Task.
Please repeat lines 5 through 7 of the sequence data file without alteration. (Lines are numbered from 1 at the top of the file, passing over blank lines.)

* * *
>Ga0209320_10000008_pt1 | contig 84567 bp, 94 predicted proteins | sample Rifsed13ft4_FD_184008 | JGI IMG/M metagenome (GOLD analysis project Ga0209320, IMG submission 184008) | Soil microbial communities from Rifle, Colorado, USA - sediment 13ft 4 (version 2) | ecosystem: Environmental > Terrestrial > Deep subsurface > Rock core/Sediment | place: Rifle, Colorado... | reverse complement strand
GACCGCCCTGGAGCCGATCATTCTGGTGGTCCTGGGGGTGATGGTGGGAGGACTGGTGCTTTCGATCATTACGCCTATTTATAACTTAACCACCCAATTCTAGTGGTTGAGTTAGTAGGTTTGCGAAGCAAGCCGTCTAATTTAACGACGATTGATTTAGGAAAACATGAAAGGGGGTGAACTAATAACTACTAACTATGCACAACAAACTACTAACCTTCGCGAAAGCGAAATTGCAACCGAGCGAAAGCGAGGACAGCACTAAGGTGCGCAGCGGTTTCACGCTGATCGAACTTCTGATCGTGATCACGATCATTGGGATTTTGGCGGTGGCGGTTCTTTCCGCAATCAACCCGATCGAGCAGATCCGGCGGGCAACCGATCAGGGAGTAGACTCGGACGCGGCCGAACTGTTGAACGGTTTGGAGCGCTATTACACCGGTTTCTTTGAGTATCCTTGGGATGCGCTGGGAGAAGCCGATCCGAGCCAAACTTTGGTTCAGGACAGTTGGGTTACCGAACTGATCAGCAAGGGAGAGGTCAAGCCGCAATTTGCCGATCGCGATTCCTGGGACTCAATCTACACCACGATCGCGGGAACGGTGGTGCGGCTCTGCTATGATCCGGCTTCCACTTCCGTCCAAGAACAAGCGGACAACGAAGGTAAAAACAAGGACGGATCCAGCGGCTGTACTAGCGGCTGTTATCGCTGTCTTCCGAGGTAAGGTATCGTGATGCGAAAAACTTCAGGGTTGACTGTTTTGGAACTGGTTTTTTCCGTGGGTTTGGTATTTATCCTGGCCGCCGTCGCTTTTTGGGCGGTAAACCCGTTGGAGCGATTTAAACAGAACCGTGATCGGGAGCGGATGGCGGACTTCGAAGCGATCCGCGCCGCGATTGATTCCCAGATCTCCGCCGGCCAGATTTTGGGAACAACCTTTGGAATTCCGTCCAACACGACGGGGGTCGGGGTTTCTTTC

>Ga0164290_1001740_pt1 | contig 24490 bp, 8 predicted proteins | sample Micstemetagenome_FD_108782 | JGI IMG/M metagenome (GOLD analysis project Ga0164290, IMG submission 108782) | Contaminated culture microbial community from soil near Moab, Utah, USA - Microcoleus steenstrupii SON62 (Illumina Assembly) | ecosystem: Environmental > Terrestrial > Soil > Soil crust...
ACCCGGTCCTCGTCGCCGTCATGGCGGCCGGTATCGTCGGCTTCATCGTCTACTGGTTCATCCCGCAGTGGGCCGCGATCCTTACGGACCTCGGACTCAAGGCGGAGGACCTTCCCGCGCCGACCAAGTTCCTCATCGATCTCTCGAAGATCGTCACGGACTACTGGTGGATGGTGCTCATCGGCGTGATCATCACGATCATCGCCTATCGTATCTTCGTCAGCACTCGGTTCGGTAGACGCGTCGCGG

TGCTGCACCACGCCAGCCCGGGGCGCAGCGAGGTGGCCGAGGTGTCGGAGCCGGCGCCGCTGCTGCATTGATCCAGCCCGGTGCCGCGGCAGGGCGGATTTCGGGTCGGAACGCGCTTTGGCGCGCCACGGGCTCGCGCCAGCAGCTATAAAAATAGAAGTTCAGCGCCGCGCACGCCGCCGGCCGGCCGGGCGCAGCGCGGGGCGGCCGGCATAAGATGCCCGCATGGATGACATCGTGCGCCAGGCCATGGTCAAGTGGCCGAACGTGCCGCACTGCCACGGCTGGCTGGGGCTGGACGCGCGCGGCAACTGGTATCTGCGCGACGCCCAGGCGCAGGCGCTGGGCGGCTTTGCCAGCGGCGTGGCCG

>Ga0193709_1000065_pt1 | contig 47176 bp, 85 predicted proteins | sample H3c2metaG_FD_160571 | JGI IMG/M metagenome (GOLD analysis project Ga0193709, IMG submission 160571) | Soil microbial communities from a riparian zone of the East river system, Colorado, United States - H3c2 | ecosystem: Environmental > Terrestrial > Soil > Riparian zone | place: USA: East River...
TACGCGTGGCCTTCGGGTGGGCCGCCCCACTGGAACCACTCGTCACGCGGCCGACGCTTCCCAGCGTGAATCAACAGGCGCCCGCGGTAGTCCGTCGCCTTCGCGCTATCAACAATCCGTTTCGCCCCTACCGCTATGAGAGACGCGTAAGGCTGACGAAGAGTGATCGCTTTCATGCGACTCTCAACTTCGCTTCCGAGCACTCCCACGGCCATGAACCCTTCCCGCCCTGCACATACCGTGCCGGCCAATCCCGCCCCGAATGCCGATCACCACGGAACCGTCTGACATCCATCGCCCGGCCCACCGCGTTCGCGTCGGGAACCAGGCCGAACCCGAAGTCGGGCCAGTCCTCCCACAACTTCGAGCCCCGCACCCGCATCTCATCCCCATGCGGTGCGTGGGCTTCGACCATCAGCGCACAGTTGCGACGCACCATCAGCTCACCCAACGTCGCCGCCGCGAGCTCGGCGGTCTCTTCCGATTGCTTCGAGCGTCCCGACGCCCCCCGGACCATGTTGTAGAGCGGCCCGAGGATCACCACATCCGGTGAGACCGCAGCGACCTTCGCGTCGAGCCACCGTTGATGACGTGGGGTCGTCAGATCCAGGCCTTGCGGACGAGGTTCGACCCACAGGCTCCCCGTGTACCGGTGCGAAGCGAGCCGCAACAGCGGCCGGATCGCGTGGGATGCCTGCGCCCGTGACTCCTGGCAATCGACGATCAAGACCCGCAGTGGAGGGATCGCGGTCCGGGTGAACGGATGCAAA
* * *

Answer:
TGCTGCACCACGCCAGCCCGGGGCGCAGCGAGGTGGCCGAGGTGTCGGAGCCGGCGCCGCTGCTGCATTGATCCAGCCCGGTGCCGCGGCAGGGCGGATTTCGGGTCGGAACGCGCTTTGGCGCGCCACGGGCTCGCGCCAGCAGCTATAAAAATAGAAGTTCAGCGCCGCGCACGCCGCCGGCCGGCCGGGCGCAGCGCGGGGCGGCCGGCATAAGATGCCCGCATGGATGACATCGTGCGCCAGGCCATGGTCAAGTGGCCGAACGTGCCGCACTGCCACGGCTGGCTGGGGCTGGACGCGCGCGGCAACTGGTATCTGCGCGACGCCCAGGCGCAGGCGCTGGGCGGCTTTGCCAGCGGCGTGGCCG

>Ga0193709_1000065_pt1 | contig 47176 bp, 85 predicted proteins | sample H3c2metaG_FD_160571 | JGI IMG/M metagenome (GOLD analysis project Ga0193709, IMG submission 160571) | Soil microbial communities from a riparian zone of the East river system, Colorado, United States - H3c2 | ecosystem: Environmental > Terrestrial > Soil > Riparian zone | place: USA: East River...
TACGCGTGGCCTTCGGGTGGGCCGCCCCACTGGAACCACTCGTCACGCGGCCGACGCTTCCCAGCGTGAATCAACAGGCGCCCGCGGTAGTCCGTCGCCTTCGCGCTATCAACAATCCGTTTCGCCCCTACCGCTATGAGAGACGCGTAAGGCTGACGAAGAGTGATCGCTTTCATGCGACTCTCAACTTCGCTTCCGAGCACTCCCACGGCCATGAACCCTTCCCGCCCTGCACATACCGTGCCGGCCAATCCCGCCCCGAATGCCGATCACCACGGAACCGTCTGACATCCATCGCCCGGCCCACCGCGTTCGCGTCGGGAACCAGGCCGAACCCGAAGTCGGGCCAGTCCTCCCACAACTTCGAGCCCCGCACCCGCATCTCATCCCCATGCGGTGCGTGGGCTTCGACCATCAGCGCACAGTTGCGACGCACCATCAGCTCACCCAACGTCGCCGCCGCGAGCTCGGCGGTCTCTTCCGATTGCTTCGAGCGTCCCGACGCCCCCCGGACCATGTTGTAGAGCGGCCCGAGGATCACCACATCCGGTGAGACCGCAGCGACCTTCGCGTCGAGCCACCGTTGATGACGTGGGGTCGTCAGATCCAGGCCTTGCGGACGAGGTTCGACCCACAGGCTCCCCGTGTACCGGTGCGAAGCGAGCCGCAACAGCGGCCGGATCGCGTGGGATGCCTGCGCCCGTGACTCCTGGCAATCGACGATCAAGACCCGCAGTGGAGGGATCGCGGTCCGGGTGAACGGATGCAAA